Inside Higher Ed Q&A with Director Stephanie Cawthon: Challenges Students Face During COVID-19

Published on April 20, 2020

This is a close-up image of a woman named Stephanie Cawthon. She is wearing a black formal jacket with a reddish pink top inside.

Inside Higher Ed, the online source for higher education news and thought leadership for 3.2 million monthly readers, interviewed National Deaf Center Director Stephanie W. Cawthon, PhD, for a special Q&A about the challenges facing students with disabilities during the COVID-19 pandemic and how colleges can respond to those challenges.

In her answers, Dr. Cawthon addressed how access is more than accommodations for students who are deaf or have disabilities, the opportunity for long-term change, and the benefits of building learning environments and academic cultures that are fully accessible. Highlights include:

  • “It’s a good opportunity for institutions in general to think through, in a platform change, what are the access and accessibility questions that are embedded? The second thing to recognize is that there are many students with disabilities who don’t disclose and don’t go to a disabilities services office at the beginning of the year. They’ve figured out strategies for a face-to-face environment, but now that we’re online, those strategies may not work.”

  • “We are seeing some issues of isolation. Students with disabilities, they’re missing their peer networks. Those peer networks are often where you have what you think of as social capital.”

  • “I think [the pandemic] is providing us some better opportunities to think about how we become more flexible. In disabilities in education, we talk a lot about what we call universal design or accessible strategies. It’s not so much focused on the tools, which is where we most people right now…but it doesn’t think back to the design of the learning in the first place.”

  • “There are a number of factors that influence retention and enrollment for all students. One thing to remember is for students with disabilities, it compounds. It’s more expensive, often, to have a disability and to do the things that need to be done to function and navigate an able-bodied environment. What we tend to see is that navigating a university environment with a disability takes energy, it takes advocacy, and those things take away from energy that is available to do other things, including schoolwork.”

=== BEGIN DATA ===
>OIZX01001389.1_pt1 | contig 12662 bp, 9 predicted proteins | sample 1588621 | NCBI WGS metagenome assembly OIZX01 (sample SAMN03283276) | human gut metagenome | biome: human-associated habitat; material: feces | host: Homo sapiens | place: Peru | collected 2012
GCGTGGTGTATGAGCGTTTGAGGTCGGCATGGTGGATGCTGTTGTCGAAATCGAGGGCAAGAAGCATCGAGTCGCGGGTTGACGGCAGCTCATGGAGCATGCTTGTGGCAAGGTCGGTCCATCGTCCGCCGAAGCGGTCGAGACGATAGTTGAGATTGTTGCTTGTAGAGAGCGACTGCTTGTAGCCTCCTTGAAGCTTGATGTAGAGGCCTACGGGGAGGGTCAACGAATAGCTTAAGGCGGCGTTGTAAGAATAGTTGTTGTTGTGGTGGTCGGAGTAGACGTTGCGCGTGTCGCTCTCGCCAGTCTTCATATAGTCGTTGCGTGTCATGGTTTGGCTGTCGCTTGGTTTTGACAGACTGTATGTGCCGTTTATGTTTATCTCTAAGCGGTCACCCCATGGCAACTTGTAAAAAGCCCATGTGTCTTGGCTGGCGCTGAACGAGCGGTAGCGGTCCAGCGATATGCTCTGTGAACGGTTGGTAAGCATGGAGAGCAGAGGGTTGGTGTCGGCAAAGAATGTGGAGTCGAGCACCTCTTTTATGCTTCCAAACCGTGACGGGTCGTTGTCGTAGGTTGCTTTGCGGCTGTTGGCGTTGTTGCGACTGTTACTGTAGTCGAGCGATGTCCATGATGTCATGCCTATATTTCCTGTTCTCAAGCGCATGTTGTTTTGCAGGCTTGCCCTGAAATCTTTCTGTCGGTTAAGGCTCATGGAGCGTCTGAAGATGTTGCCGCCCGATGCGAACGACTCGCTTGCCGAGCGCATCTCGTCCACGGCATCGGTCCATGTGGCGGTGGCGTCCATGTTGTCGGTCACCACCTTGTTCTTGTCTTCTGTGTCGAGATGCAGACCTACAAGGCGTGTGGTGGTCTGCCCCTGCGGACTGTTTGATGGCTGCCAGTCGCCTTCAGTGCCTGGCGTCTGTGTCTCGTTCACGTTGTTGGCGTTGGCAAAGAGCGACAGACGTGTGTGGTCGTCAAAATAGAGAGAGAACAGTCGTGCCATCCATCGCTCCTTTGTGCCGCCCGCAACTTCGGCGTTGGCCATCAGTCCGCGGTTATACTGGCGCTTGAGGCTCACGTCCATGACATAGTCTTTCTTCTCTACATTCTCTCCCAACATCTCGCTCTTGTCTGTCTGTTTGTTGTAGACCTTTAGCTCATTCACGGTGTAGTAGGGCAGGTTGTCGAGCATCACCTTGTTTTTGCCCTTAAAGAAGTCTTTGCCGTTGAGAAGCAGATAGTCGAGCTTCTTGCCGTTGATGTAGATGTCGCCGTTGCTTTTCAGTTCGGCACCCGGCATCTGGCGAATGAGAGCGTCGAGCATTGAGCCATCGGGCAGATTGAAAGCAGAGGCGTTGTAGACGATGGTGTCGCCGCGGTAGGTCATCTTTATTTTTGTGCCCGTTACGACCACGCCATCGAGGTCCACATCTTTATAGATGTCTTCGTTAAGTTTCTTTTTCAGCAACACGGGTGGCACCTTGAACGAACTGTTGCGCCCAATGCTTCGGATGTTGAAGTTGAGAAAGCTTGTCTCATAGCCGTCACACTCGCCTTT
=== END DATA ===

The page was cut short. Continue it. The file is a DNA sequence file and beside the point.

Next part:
• “What’s good in terms of access for people with disabilities is good for everyone. Captions on videos are good for everyone. The extent to which we can all become more familiar with and used to making sure that’s part of a video that you play in class, maybe that becomes more part of the culture — that we have a more accessible learning culture.”

  • “Within the National Deaf center, we define deaf in a very inclusive manner. We talk about deaf, we talk about deaf-blind, we talk about hard of hearing. The reason I mention that is one thing institutions can [do to succeed with students who have disabilities] is recognize that it’s very much a case-by-case basis. It’s not one size fits all. Advice No. 2 is to make sure public announcements are all accessible. Model that so your faculty can see that’s the institutional culture. The third thing I always come back to is this phrase: access is not just accommodations, it’s really a viewpoint.”

  • “I am certainly concerned about [budget cuts and] a reduction in services. Often those budgets are flat, often those budgets have not been responsive to the influx of students with disabilities on campus.”

Read the full Inside Higher Ed Q&A here.

Dr. Cawthon is among the coronavirus experts at the University of Texas at Austin. She has also been interviewed about accessibility in online education during the pandemic by National Public Radio and The Daily Texan.

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